For information on citation styles, see our Citing Sources Research Guide. It includes tabs for MLA, Chicago/Turabian, APA, and other style manuals.
You can also check out Purdue Online Writing Lab (OWL) from Purdue University.
And if you have any other citation questions, don't hesitate to contact a librarian.
Zotero is a powerful, easy-to-use research tool that helps you gather, organize, and analyze sources and then share the results of your research.
For this class, Professor Craddock will allow you to choose between MLA, APA, and Chicago style.
The style manuals most often requested at our Reference Desk are below. Online guides to the various style manuals are sometimes created by libraries or by the publishers of the manuals; some of them are listed in Introduction to Documentation Styles from The Writing Center at the University of Wisconsin-Madison. The complete printed editions of each style manual are available in the library's Reference Collection or on Reserve at the Circulation Desk.
From the Southwestern University Student Handbook:
"Plagiarism is the submission of another's work as one's own without acknowledgment in the written work.
There are basically four ways in which research papers use or incorporate written materials, and each of these requires footnoting.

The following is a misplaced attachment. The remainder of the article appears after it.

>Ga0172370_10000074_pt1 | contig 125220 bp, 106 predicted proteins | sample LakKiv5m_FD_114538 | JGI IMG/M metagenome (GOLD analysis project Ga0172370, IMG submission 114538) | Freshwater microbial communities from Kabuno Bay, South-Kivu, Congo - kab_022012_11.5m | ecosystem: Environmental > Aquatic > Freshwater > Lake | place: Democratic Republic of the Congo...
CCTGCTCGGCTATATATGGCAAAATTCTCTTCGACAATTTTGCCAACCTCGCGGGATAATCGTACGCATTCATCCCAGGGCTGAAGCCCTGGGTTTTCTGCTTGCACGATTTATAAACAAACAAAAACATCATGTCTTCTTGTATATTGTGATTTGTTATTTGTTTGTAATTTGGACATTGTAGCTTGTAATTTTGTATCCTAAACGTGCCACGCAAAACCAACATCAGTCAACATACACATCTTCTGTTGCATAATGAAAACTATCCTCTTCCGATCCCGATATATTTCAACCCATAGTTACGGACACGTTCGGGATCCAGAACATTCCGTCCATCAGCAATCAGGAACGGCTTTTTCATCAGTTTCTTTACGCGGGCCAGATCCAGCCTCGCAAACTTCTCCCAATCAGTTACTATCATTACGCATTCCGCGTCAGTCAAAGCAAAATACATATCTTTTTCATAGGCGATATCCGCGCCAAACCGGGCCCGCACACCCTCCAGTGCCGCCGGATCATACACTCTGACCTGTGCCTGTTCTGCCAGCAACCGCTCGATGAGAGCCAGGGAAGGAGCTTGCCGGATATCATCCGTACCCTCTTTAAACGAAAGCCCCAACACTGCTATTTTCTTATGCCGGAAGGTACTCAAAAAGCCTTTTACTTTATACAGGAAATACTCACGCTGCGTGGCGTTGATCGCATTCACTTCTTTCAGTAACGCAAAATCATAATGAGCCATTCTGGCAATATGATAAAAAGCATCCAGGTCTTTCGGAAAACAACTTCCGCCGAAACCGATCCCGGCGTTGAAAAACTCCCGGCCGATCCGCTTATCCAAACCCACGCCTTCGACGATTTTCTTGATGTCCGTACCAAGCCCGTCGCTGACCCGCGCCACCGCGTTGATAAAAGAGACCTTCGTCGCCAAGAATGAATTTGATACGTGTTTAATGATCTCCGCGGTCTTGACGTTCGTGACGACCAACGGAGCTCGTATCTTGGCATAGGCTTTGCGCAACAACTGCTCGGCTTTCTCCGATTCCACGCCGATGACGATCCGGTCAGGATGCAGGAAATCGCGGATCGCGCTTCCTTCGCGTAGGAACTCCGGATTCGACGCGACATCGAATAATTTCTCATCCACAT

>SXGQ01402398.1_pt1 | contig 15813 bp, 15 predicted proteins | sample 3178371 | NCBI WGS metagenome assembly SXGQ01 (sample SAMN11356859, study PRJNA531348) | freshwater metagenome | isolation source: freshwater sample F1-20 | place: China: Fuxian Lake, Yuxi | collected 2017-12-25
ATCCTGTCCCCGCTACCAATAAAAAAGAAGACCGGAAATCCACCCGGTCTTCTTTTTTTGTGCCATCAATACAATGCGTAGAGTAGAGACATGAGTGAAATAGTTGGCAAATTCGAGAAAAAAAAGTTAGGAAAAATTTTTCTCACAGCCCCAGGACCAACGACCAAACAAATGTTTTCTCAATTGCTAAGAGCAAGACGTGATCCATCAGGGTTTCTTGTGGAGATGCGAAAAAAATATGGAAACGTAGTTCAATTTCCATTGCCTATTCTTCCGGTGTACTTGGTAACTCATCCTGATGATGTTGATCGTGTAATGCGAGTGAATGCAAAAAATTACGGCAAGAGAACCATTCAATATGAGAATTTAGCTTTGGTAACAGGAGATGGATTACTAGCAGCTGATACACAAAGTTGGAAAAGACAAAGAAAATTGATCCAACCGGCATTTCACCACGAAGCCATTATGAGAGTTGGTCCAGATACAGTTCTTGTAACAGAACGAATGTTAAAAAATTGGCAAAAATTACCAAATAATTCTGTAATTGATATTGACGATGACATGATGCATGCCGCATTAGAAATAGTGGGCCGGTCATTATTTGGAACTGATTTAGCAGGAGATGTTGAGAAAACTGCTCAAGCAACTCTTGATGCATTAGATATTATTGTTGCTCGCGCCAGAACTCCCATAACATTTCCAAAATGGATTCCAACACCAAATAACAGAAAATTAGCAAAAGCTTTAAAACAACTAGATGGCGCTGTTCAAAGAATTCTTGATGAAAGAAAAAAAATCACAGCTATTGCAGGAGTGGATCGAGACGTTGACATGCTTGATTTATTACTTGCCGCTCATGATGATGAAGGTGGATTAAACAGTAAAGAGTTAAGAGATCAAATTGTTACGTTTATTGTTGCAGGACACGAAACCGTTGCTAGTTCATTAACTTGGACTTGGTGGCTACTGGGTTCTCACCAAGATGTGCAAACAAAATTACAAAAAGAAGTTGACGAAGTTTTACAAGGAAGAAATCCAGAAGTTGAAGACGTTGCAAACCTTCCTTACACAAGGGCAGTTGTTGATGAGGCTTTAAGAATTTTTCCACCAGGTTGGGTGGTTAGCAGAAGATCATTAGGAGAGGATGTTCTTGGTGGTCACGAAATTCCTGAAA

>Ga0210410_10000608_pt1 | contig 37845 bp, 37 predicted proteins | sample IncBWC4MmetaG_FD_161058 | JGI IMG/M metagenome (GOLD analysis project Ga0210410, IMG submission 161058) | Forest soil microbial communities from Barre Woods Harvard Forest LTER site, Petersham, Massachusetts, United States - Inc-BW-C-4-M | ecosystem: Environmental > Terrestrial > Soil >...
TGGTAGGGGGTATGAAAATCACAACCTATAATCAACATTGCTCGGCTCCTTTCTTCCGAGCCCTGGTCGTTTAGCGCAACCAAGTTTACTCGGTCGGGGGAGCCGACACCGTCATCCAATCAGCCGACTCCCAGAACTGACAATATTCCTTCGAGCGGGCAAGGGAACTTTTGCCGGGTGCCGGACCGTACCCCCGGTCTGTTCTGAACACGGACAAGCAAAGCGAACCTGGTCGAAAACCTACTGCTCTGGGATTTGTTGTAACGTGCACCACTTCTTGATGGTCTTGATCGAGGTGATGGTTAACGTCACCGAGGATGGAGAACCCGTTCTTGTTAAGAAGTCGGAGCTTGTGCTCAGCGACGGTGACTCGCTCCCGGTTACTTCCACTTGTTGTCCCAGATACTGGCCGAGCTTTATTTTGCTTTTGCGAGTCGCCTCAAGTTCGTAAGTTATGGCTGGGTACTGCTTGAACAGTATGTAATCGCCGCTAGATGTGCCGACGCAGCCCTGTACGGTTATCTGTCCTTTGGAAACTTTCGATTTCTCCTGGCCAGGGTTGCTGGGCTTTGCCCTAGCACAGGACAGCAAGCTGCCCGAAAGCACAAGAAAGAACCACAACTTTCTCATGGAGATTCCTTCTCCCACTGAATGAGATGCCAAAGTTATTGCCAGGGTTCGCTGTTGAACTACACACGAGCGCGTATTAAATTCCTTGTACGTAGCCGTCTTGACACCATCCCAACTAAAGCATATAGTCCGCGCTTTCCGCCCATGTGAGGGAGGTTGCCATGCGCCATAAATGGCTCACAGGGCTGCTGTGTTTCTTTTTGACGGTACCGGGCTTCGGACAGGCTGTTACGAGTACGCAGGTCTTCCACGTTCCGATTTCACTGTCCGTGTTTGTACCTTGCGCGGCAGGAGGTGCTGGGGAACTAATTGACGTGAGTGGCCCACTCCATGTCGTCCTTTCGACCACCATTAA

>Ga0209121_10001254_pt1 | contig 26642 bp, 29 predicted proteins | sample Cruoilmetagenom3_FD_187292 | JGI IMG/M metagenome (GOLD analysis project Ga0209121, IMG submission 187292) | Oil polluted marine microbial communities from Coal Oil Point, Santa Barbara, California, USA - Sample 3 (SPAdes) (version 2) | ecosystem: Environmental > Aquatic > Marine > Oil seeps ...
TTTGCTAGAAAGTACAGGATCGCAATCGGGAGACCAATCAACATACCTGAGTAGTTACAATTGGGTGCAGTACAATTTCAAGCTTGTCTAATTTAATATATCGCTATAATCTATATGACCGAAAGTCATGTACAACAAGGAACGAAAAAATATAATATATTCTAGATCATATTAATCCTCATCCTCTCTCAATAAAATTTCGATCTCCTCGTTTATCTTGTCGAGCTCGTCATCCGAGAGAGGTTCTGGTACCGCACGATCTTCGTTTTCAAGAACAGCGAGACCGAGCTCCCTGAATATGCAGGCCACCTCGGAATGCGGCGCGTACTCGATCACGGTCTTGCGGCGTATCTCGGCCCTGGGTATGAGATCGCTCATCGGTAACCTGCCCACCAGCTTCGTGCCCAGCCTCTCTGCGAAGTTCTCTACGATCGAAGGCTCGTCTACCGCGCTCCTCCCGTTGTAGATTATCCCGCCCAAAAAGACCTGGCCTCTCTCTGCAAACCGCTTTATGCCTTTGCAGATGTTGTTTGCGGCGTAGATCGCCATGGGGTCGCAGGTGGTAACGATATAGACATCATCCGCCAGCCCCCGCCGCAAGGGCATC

1. Direct quotations should be marked off with quotation marks, with a footnote to indicate the source. It is not necessary to place in quotation marks every word in your paper that appears in a source you are using. If your paper concerns Napoleon, for example, you need not place "Napoleon" in quotation marks merely because your sources use the name. Similarly, there are phrases of some length such as "on the other hand" or "it is evident that" which are common property and act in effect as single words.
2. Paraphrase. Where your own language follows closely the language of a written source, or where your line of argument follows a source, you need not use quotation marks, but you are obliged to indicate the source in a footnote.
3. General indebtedness. Where the ideas in your paper closely resemble and were suggested by the ideas in a source, a footnote should be used to indicate this.
4. Background information. In any area of inquiry there are matters of fact commonly known to everyone with a serious interest. Such information need not be footnoted one fact at a time. Instead, a general footnote toward the beginning of the paper, naming the sources where such general information was obtained, is sufficient."
There are many other types of academic dishonesty, including, but not limited to, cheating on tests, providing answers to test or homework questions to another student, stating false attendance at a required event, falsifying academic records, submitting work done in one class for credit in another class, and claiming work done by others as your own.
Acts of suspected academic dishonesty are referred to the Student Judiciary and the Dean of Students for review. The consequences for academic dishonesty are severe, ranging from loss of credit for an assignment to failure in a course. Repeated acts of academic dishonesty may result in both academic and non-academic penalties, including expulsion from the University. It is far better to avoid academic dishonesty and plagiarism in all your work.